AIM Buddy Feed/ Buddy Updates
AIM has a buddy feed that does almost the same thing as FriendFeed. The AIM Buddy Feed feature is not well advertised but if you set it up your updates will show up in your friends buddy lists. Setup your feed here. If AOL promotes this feature and your friends are already on AIM this will save you from registering at yet another site. The aggregation of all LifeStreams of your buddies has been at dashboard.aim.com at times and then disappears. I hope it comes back soon.
SocialThing makes aggregation simpler than FriendFeed and AIM Buddy Feed because they took a different approach. Instead of requiring all your friends to join SocialThing they just pull your friend’s feeds from the networks you already belong to. They also let you post messages to your various networks.
They can do this because they ask you for your name and password on these sites. Personally I find this scary. Some sites like Facebook can give 3rd party sites tokens that they can store and use to access your account so the password is never sent to the 3rd party site. But sites like Twitter do not have this capability so sites like SocialThing need to save your username and password.
What do you get for giving up your usernames and passwords? Power!
Some services like Twitter have APIs to fetch your aggregated LifeStream in a single call. This makes SocialThing’s job easy. Other APIs require a 2 step process to get the aggregated LifeStream.
- Step 1 — Fetch my friends
- Step 2 — Fetch my friend’s “Me” Feeds.
This second scenario presents a scaling nightmare. If I login to SocialThing and I have 5 networks that require a 2 step process and I have approximately 50 friends in each, they need to make (5 + 50*5) 255 calls anytime I visit. They then need to keep polling these services to keep them up to date. This is a lot of work for SocialThing to be doing but it is also beating up on my 5 networks. As SocialThing grows its user base they might find their IP Address block as they overload the sites they are polling to build LifeStreams.
Another nice feature that you get by giving SocialThing your password is the ability to send messages to your various networks from SocialThing. With 1 click you can update your status on Twitter, Facebook and Pownce.
Honestly, I don’t know. At this point the product folks are in control. We have an opportunity to make a great product even better and to bring our AOL, AIM and Bebo users into the world of LifeStream aggregation.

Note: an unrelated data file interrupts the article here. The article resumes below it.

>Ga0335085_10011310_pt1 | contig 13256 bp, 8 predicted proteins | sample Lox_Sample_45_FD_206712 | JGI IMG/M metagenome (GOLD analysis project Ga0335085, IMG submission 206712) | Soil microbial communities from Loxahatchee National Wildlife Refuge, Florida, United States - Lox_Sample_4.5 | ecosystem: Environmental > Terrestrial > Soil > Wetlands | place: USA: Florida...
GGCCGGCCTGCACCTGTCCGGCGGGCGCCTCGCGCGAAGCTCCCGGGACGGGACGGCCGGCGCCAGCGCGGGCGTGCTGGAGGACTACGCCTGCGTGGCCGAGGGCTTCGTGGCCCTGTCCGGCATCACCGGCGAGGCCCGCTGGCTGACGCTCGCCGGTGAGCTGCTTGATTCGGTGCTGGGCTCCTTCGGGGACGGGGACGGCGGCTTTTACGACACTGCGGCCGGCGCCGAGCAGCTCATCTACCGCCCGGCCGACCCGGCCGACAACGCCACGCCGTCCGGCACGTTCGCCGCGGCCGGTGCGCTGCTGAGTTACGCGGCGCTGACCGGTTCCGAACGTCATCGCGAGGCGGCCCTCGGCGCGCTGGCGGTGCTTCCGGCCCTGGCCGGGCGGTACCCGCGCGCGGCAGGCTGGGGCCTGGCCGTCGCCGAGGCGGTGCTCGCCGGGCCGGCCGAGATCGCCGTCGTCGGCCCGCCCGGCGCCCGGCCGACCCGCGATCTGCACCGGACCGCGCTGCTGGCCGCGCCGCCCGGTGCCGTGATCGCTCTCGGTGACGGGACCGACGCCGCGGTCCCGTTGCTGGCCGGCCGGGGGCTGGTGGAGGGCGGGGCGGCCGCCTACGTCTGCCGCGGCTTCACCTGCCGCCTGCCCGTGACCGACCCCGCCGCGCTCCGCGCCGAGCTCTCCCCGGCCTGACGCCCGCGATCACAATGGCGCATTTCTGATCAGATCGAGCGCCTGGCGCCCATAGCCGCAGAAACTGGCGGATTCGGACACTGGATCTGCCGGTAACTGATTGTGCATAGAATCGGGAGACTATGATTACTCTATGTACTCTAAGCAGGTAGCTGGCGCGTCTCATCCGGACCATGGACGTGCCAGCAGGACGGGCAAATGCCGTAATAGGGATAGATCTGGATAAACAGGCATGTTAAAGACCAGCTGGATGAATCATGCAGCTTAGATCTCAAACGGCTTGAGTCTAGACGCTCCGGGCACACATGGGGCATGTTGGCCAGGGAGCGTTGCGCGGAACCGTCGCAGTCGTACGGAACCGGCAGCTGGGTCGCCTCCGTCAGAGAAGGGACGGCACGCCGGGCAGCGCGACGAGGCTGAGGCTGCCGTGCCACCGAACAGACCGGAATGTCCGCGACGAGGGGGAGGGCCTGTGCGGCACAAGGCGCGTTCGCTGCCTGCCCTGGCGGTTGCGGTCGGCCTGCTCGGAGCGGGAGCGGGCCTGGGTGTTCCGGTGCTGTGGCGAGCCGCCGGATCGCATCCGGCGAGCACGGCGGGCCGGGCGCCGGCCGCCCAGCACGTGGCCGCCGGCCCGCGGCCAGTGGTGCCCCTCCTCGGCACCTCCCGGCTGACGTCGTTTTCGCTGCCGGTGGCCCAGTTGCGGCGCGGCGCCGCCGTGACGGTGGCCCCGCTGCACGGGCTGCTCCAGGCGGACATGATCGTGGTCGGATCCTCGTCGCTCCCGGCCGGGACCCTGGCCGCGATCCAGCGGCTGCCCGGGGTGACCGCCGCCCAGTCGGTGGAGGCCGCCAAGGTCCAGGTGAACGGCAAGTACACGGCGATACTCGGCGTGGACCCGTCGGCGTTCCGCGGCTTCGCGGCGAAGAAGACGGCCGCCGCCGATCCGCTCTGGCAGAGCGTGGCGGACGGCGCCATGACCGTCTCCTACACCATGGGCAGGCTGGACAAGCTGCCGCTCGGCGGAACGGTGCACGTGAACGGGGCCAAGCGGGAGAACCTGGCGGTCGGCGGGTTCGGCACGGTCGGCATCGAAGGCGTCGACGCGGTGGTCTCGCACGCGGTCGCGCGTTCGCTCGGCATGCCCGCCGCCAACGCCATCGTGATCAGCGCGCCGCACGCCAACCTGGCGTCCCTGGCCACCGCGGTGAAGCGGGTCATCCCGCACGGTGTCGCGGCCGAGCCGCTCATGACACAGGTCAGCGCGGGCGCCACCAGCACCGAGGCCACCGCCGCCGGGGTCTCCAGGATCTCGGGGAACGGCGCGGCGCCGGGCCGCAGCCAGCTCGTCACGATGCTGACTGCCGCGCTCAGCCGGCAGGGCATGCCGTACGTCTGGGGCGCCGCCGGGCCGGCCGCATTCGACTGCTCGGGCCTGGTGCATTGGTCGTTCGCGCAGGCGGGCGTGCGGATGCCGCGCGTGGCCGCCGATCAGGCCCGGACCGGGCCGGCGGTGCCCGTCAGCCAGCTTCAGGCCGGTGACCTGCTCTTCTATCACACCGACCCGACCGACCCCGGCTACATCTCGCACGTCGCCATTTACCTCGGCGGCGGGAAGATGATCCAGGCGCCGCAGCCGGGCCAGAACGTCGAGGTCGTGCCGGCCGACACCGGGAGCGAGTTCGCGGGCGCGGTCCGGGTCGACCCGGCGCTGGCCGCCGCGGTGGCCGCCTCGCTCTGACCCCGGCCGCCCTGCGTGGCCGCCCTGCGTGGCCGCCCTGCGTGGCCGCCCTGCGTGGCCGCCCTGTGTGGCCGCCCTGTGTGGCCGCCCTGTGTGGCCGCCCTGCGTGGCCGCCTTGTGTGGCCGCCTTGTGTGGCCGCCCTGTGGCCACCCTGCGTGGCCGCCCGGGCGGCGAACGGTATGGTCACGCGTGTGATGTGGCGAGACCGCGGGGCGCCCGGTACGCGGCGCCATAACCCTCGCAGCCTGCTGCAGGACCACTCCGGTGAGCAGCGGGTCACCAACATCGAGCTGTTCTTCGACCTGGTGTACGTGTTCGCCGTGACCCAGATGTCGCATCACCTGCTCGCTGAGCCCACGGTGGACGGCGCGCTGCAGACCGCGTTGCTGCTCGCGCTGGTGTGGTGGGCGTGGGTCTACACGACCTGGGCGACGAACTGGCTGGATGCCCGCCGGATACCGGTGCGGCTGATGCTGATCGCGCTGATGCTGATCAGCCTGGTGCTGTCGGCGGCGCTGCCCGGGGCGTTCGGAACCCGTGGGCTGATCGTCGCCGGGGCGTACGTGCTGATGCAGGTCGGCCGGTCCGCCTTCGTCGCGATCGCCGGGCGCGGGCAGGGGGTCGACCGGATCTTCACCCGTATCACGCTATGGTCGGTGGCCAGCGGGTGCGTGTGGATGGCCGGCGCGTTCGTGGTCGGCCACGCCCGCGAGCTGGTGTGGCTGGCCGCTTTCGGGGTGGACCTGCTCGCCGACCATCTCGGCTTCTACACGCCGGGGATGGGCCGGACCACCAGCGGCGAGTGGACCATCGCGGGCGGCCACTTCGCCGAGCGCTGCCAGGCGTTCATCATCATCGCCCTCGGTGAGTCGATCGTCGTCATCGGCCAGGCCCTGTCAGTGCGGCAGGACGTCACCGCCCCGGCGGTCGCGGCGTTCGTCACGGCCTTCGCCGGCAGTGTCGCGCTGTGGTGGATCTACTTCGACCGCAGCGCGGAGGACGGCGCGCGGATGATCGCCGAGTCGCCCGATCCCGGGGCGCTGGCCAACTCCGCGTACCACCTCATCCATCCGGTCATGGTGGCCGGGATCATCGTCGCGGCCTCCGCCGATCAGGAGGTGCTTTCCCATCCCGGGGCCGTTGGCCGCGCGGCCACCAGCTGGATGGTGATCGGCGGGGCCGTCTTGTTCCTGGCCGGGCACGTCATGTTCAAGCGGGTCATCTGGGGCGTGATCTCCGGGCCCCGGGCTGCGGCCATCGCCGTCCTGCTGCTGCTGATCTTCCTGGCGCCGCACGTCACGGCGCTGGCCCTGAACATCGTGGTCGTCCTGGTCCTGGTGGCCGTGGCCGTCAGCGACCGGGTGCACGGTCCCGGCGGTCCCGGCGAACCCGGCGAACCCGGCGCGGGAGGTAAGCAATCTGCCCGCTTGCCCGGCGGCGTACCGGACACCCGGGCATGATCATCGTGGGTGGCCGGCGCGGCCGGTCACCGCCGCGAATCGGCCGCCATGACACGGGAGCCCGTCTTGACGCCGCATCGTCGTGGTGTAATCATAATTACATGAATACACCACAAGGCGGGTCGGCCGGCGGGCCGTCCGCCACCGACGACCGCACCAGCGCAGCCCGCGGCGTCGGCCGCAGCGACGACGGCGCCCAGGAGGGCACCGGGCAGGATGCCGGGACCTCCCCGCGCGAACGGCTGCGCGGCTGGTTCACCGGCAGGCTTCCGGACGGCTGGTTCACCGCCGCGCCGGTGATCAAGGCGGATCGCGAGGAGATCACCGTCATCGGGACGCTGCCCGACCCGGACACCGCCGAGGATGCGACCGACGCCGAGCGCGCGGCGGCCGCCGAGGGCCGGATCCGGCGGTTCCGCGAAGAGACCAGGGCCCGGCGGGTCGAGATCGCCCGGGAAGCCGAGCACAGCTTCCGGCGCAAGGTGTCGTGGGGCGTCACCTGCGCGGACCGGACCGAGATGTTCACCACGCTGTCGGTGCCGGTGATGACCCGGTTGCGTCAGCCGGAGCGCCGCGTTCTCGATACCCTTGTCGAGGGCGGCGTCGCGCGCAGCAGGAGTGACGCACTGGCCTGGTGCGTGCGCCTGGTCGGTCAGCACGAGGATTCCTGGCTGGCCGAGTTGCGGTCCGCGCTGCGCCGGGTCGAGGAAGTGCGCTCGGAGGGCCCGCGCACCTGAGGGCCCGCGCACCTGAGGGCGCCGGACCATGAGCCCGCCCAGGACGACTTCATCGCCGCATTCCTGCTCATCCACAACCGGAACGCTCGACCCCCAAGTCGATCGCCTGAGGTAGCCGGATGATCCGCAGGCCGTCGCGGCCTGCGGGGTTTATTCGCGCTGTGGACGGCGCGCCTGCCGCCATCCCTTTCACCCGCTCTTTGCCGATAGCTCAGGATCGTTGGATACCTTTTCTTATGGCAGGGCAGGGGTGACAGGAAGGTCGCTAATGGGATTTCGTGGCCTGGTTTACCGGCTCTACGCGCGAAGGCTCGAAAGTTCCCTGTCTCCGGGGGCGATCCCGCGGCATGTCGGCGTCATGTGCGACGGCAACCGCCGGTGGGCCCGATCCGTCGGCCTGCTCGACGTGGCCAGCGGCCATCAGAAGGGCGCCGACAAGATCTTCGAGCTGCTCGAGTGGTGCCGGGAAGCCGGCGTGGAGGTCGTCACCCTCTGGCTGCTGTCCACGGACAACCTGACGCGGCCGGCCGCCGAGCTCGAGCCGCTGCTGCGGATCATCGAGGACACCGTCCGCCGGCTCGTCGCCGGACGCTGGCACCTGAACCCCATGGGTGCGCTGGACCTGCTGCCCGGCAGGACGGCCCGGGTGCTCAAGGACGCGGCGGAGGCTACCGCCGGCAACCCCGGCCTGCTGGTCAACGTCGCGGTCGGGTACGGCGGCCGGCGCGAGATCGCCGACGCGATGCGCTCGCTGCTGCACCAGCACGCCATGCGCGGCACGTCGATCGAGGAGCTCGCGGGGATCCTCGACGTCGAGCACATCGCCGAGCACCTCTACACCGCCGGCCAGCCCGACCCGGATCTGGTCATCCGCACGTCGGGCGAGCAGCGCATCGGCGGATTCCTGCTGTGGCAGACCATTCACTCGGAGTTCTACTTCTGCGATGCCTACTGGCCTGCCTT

I was going to write about how much I hate December but instead I’ll attack www.
Now I love the World Wide Web but I hate typing www for web sites. I’m specifying http:// and I’m hitting port 80, i expect a web page. So why do so many sites still expect you to type www. then the domain name? My site works fine with http://tonycode.com/ or http://www.tonycode.com/ but there are still plenty of sites that just plain break if you don’t add the www. A friend of mine worked at a startup and he mentioned the company name so I entered http://companyname.com/ and I got some guys personal web page. As it turns out one of the employees was using the base domain as his personal web site. No one at the company noticed because they always typed www first. I wonder how many people like me landed on this guys page instead of the company page. Needless to say this was corrected after I brought this issue to the attention of my friend.
That was a few years ago but there are still plenty of examples today. Here is the most recent one I stumbled on
http://www.berkshirehathaway.com/ works correctly but http://berkshirehathaway.com/ returns a directory listing error. Come on Warren, surely you can get Bill Gates to fix this for you. Any competent IT professional could fix this issue in a few minutes. Of course the site is running on Microsoft IIS so maybe this takes days. I live in an Apache world were everything is easy and free.
Ok, enough picking on Warren and Bill, I own stock in both of their companies so they have the last laugh anyway. But please fix the www. I never type www. unless a site won’t work otherwise.
Did I mention that I hate December?
The New New Internet conference was somewhat interesting but I didn’t really learn anything useful. Towards the end there was a Web 1.0 vs Web 2.0 discussion where the moderator asked something like “Can we agree that we are now web 2.0?”. I was drifting in and out of email so perhaps I missed the real question but with Zeldman’s “Designing with Web Standards” 2nd Edition still declaring that “99.9% of Websites Are Still Obsolete“, I would say that most of the web is certainly NOT Web 2.0. While standards like XML were discussed most sites still ignore the 1st standard that should be used in building any web site, XHTML.